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Venkatesham and Sanllehi Speak Up

Managing director Vinai Venkatesham and head of football Raul Sanllehi have given an interview being posted in instalments on the official club website, and if you are naturally suspicious then you will dismiss it as pure PR, and of course there is an element of that involved. They have not been verbose with the supporters in their first season, an issue shared by the club’s owner and son.

Part one of the interview concentrates on the season yet incomplete, but one game from successful or not, and the involvement and vision of the owner, absent or otherwise?

Venkatesham is the man who takes the lead in the interview but at one point Sanllehi cuts in with the observation that the pair share a vision for the future of the club. It shouldn’t need to be said, but it is something of a reassurance that he makes that positive intervention. I have seen them at close quarters once and it is clear they are definitely comfortable in their relationship. Given the occasionally fractious dealings between Wenger and Gazidis that is a comfort.

The managing director was clear in the club’s vision for the future. Talk of transition from what went before to making “the club’s fans proud” and seeking success in the Premier League and Champions League. The cynics would argue Wolves owners would be sending the same message (are they?) and I get that. Whilst it was disappointing we didn’t quite make that once controversial fourth place the objective of continuous improvement sets a clear ambition for next season. You will be measured by results, gentlemen.

The subjects of the owner and financial situation are inevitably intertwined, and anybody who expected these guys to use a public forum to call for more input from Stan were always going to be disappointed. They put a really positive spin on the fact that he has has told them that every penny the club generates in revenue is available to deliver the objectives that all are agreed on. As a generalisation that is actually ok.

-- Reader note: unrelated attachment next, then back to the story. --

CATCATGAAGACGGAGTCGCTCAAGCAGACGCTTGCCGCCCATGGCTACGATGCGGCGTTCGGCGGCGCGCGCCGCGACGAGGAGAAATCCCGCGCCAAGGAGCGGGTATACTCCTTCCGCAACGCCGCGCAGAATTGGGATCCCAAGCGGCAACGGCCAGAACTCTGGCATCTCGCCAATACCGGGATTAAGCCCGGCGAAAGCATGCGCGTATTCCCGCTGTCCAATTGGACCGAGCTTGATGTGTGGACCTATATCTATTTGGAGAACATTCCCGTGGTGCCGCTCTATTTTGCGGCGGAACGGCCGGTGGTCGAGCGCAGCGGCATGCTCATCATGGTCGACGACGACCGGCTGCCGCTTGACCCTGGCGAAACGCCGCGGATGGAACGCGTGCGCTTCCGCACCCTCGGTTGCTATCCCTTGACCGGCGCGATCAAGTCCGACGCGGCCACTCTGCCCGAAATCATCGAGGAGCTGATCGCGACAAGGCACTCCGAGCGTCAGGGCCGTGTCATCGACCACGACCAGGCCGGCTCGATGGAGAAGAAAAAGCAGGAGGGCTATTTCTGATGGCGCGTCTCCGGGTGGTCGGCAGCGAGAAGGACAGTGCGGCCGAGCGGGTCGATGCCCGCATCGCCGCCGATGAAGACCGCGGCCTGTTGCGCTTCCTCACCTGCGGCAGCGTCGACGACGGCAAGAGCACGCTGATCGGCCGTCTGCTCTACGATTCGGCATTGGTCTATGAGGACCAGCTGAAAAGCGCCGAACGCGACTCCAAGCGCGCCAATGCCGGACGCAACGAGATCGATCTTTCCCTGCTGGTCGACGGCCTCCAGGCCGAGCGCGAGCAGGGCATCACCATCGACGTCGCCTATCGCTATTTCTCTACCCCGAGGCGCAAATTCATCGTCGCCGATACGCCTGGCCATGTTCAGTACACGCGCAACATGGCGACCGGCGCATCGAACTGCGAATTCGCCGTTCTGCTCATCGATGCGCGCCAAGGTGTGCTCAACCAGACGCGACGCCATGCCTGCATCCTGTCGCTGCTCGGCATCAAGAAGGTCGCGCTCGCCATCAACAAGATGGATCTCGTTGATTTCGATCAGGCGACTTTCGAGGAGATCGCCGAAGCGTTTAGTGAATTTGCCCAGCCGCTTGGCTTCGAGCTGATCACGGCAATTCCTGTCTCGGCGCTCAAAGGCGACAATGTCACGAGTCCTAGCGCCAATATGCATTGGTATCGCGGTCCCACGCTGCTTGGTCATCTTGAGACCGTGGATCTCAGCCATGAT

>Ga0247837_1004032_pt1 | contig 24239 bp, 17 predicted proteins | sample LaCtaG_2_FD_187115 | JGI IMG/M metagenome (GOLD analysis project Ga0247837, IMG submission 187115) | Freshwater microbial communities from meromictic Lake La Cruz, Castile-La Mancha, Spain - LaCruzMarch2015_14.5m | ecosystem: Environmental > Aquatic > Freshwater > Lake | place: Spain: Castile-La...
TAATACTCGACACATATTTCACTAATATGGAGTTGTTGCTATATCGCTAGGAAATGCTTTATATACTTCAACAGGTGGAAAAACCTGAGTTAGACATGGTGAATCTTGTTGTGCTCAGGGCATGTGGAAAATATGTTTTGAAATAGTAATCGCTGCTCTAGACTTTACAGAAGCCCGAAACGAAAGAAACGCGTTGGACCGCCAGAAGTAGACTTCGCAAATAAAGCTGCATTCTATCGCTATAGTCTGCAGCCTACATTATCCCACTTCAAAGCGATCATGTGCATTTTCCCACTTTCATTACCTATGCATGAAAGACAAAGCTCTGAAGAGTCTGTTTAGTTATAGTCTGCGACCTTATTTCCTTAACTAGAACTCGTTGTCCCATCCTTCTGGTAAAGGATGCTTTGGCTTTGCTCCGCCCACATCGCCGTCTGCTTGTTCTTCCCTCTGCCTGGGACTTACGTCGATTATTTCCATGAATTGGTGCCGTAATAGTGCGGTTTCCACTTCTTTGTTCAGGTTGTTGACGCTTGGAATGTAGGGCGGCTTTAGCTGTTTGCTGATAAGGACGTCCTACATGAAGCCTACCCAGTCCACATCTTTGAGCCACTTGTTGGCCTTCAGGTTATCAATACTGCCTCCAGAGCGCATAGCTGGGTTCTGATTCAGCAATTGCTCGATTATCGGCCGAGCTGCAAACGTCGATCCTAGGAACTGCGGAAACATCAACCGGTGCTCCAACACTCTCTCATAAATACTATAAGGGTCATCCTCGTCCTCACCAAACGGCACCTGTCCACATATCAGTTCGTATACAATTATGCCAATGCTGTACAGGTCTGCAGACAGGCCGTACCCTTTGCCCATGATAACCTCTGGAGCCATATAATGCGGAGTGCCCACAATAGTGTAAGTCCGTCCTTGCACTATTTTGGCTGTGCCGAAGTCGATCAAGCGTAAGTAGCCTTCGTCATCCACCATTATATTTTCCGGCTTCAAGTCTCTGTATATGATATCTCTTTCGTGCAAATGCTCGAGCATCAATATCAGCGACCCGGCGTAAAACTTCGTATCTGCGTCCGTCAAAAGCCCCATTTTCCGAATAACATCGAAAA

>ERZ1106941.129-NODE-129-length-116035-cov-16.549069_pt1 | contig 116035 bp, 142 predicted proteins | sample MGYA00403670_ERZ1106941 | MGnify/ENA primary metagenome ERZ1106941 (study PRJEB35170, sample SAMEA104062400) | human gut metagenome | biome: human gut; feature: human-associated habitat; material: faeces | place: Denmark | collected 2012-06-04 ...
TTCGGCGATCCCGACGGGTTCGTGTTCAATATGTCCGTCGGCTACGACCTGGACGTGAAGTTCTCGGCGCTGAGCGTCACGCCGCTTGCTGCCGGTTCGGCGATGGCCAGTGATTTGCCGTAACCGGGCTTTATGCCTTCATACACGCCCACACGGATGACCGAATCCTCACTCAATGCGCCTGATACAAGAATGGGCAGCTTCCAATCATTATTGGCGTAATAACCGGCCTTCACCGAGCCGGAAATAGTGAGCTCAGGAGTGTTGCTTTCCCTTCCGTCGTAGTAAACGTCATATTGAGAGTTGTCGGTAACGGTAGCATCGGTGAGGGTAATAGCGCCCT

Oh, but if only Laura Woods had been able to delve deeper as the interviewer. Is the revenue being reduced by ‘deductions’ to fund Stan’s buying out of Alisher Usmanov? Whilst the insistence that we can only spend what we earn is roughly in line with the objectives of FFP have we considered that we are not dining at the same table as Manchester City and PSG (for now?).

Allow me to play the devil’s advocate. Manchester City and PSG will ride roughshod over FFP and accept financial penalties because they are financed by countries. We should perhaps forgive Stan for not throwing cash at The Arsenal (bear with me) because they will frankly throw the full weight of the legal profession at any attempts to preventing them from playing in and winning the big one. Stan is worth a few bob (understatement is my middle name) but the last thing he needs is for one of his sporting clubs to be denied entry into the most profitable of tournaments. He will piggy back on any success by others, maybe?

I’m looking forward to part two, because we already know that individual contracts are likely to be addressed, however fleetingly. There was a discussion developing about getting value for money from a large wage bill (a good thing Vinai said), and making important and ‘brave’ decisions about players with two years left on their contracts. This is the itch that we need to scratch badly. I’ll give these guys the benefit of any doubt because they frankly inherited a mess from the last year of Gazidis et al.

The summer will be a supreme test. We are able to spend money that we couldn’t in January due not to FFP, but Premier League financial restrictions. We do realise the benefits of the Adidas and new Emirates deals. Hopefully we have Europa League winners income and Champions League future to make us a more attractive proposition.

Have a good one, ‘holics, but moreso The Arsenal.

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